Why Grow Short Season Soybeans in Winter Wheat Rotation

Erin EagenKurt-K-1In a previous article written by Veritas, we discussed the benefit of keeping wheat in your rotation. To recap, the studies have shown that in a corn/soy rotation adding wheat can increase yields 19bu/ac and 5bu/ac respectively. This equates to a revenue increase of at least $127 and with red clover corn one could see an increase of $35-109, 9-28bu/ac more.

With that in mind when starting to plan for 2015 varieties, consider the impact of growing short season varieties of soybeans verses full season soys. Most people believe that growing long season soybean varieties gives an increase in yield compared to short season which has been true, however with recent trends and advancements in genetics, short season soybeans are able to yield just as well. Early results this year for short season soybeans are showing a promising 45-70bu/ac. Below we will discuss the benefits and risks from both agronomic and economic stand points of growing winter wheat.

Since harvest has been delayed this year due to multiple reasons, the yield potential from winter wheat is heavily decreased. In Southwestern Ontario, optimal planting dates range from Sept.25 to Oct.10. If planting exceeds these date, there is the risk that a wheat crop can lose 0.6 to 1.1 bushels per day. For example, in the Middlessex County area has the potential to loose, 15 to 27.5 bushels which is equivalent to $78-$143 per acre. If you plant long season soybeans and are delaying your winter wheat planting, you would have to gain a minimum 7.7bu/ac on your soybeans to make up the loss you would incur with winter wheat. As we approach the end of October, the population for planting winter wheat will also have to increase, adding approximately 12% extra cost using certified seed, subtracting even more from your total revenue.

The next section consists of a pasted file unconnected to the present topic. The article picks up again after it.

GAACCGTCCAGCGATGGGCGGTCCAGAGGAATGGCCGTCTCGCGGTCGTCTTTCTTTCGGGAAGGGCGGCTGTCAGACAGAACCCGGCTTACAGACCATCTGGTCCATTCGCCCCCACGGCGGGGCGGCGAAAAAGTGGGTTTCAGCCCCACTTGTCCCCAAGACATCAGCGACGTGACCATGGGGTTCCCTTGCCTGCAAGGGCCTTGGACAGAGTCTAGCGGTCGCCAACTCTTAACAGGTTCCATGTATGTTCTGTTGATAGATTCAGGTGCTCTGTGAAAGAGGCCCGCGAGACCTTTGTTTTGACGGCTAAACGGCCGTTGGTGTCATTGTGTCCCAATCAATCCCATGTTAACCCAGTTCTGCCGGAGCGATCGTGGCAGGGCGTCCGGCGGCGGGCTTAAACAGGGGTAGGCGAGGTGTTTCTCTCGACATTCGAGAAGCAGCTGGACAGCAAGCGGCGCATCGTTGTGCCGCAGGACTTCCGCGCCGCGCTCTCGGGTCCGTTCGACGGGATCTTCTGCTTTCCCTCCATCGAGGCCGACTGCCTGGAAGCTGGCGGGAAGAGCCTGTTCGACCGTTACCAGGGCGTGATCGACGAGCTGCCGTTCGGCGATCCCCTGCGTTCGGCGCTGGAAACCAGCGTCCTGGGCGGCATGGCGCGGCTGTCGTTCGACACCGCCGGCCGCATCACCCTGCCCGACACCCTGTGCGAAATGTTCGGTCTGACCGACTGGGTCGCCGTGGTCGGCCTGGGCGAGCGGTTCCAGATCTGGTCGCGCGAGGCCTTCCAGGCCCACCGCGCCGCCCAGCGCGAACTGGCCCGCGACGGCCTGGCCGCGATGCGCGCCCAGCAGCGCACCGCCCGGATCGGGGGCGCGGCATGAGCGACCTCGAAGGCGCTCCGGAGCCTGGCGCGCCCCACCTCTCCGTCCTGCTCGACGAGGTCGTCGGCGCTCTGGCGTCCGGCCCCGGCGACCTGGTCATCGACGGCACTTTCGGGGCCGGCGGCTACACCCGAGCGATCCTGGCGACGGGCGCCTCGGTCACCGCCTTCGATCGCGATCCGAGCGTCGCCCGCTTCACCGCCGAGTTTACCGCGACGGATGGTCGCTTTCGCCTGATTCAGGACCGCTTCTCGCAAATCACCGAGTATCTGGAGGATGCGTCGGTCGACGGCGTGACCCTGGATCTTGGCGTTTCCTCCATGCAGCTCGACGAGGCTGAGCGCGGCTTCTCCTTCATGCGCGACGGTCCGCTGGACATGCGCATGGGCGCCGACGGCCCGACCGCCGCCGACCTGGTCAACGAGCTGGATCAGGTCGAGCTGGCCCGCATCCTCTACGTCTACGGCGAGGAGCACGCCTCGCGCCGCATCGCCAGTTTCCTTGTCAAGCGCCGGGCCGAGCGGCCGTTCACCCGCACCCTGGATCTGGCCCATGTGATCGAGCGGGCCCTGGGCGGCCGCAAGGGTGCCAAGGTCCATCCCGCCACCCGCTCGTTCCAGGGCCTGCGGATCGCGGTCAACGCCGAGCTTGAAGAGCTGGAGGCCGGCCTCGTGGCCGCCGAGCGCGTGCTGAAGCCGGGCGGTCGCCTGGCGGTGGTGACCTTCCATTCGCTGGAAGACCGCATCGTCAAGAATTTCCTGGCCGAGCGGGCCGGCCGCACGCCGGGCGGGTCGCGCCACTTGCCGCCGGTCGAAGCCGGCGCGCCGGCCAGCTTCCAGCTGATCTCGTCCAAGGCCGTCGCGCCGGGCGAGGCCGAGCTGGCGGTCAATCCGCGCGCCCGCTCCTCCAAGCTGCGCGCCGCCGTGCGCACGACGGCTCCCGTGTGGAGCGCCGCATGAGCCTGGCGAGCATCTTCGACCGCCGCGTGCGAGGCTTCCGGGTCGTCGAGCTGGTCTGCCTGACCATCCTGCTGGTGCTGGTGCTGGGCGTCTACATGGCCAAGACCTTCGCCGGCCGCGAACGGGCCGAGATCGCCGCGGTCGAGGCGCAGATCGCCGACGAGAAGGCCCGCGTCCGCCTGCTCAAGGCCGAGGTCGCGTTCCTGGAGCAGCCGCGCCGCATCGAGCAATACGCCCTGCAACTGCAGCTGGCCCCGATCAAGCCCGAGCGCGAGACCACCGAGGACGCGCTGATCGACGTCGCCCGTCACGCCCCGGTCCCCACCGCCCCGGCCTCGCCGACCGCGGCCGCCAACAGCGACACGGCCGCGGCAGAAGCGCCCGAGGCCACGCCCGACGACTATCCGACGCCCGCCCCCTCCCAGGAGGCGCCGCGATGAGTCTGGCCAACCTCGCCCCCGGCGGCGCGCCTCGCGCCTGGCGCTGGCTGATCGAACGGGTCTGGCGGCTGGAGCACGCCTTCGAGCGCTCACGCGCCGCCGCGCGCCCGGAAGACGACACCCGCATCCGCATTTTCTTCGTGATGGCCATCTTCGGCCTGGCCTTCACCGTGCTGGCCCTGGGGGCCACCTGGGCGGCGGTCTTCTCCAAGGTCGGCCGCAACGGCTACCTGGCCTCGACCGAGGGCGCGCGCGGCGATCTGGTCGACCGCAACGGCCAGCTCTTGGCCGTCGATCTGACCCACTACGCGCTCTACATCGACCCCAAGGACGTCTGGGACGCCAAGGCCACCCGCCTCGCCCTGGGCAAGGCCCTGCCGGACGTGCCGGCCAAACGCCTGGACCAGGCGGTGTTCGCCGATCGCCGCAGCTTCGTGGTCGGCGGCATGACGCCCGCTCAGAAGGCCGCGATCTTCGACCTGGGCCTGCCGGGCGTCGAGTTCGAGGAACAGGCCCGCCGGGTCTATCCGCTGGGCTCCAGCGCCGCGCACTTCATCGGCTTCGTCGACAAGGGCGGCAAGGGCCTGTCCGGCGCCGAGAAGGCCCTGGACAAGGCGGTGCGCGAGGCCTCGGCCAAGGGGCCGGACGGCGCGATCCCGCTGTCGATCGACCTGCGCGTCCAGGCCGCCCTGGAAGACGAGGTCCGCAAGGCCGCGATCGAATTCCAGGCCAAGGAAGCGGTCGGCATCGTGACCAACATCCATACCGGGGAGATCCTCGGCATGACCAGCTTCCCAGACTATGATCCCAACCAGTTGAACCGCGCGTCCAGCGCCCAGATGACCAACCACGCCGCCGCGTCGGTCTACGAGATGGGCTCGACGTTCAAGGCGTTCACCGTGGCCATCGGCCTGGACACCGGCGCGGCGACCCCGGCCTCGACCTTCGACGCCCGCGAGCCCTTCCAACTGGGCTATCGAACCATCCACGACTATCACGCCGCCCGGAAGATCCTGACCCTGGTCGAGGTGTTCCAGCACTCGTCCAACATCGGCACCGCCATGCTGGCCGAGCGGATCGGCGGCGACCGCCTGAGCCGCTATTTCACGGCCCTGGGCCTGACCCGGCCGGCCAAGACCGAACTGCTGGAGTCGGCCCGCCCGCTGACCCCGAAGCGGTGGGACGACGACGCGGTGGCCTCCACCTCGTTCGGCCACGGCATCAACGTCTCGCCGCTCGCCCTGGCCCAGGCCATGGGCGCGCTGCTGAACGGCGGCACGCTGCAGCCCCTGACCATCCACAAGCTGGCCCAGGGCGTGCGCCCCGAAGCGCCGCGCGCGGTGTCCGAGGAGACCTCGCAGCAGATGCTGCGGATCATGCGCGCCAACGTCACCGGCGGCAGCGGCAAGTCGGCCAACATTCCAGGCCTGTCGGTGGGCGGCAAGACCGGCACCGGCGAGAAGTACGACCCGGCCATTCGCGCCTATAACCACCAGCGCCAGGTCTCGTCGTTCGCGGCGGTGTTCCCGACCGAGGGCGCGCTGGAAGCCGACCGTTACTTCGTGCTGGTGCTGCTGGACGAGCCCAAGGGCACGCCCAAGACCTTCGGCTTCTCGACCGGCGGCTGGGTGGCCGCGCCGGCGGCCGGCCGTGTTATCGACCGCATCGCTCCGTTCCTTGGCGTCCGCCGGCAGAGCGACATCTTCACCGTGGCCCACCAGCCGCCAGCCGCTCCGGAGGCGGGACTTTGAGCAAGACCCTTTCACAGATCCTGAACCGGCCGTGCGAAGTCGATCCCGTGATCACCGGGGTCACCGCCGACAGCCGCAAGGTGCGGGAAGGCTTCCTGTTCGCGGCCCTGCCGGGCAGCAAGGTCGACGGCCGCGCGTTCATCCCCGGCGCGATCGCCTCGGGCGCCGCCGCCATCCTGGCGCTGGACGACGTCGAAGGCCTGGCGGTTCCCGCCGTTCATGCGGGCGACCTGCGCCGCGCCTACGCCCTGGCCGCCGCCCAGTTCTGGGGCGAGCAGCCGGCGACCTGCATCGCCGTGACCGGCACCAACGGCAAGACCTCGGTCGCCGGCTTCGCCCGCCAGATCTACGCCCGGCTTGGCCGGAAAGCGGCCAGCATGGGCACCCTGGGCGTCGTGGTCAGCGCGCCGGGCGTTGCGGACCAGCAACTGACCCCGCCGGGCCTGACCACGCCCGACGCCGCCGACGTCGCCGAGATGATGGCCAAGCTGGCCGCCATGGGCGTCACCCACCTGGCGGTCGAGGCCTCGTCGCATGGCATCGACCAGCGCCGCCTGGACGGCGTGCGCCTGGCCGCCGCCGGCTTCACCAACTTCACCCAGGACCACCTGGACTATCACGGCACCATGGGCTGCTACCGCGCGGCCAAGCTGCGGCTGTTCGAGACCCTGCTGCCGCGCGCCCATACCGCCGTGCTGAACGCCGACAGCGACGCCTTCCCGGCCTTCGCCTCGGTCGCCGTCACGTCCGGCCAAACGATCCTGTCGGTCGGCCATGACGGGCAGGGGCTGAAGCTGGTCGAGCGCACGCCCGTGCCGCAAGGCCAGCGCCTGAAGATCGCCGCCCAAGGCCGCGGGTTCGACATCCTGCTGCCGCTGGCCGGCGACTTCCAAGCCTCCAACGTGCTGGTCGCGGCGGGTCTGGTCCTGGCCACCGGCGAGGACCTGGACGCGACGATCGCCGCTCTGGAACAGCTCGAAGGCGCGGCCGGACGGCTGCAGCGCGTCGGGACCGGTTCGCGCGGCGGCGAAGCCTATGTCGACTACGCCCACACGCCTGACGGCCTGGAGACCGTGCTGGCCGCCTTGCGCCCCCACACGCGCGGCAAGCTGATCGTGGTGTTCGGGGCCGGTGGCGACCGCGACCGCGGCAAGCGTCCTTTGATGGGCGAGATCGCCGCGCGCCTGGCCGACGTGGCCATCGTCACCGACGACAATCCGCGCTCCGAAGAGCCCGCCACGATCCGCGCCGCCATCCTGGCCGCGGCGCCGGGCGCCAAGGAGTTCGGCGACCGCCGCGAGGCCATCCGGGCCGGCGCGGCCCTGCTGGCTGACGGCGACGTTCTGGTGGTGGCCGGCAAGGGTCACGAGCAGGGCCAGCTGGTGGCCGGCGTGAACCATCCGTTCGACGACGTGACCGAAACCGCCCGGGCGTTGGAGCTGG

If you are unwilling to attempt short season soy varieties, when following with winter wheat, then consider earlier planting dates for long season beans. There is risk associated with planting soybeans early. One drawback is running into corn planting however, if you are capable of doing both at the same time, this becomes a non-issue. Other risks of planting earlier are having unfit ground, the risk of early onset disease, (pythium root rot) and potential early May frost. Though soybeans can tolerate lower temperature than corn for a short period, -2.8oC compared to -2oC. Note that once the growing point dies on a soybean the plant is dead, whereas corn the growing point is below the surface and has the ability to regrow. The benefits may outweigh the risk. Crop canopy covers quicker, possibly decreasing weed pressure as well as collecting more heat units earlier in the season; moving harvest ahead. Earlier harvest provides a better window for planting winter wheat, and less risk to loosing potential yield.

If you are looking to keep winter wheat in your crop rotation for its many added benefits, using shorter season varieties of soybeans minimize the risk of both loosing yield on your wheat and being able to get your wheat planted in a timely fashion. Not to forget, most importantly the added yield potential to the following year’s crop when planted after winter wheat.

For further discussions please contact your Veritas representative.

By: Erin Eagen(Agronomy Specialist) and Kurt Kouwenberg(Sales Agronomist), Parkhill

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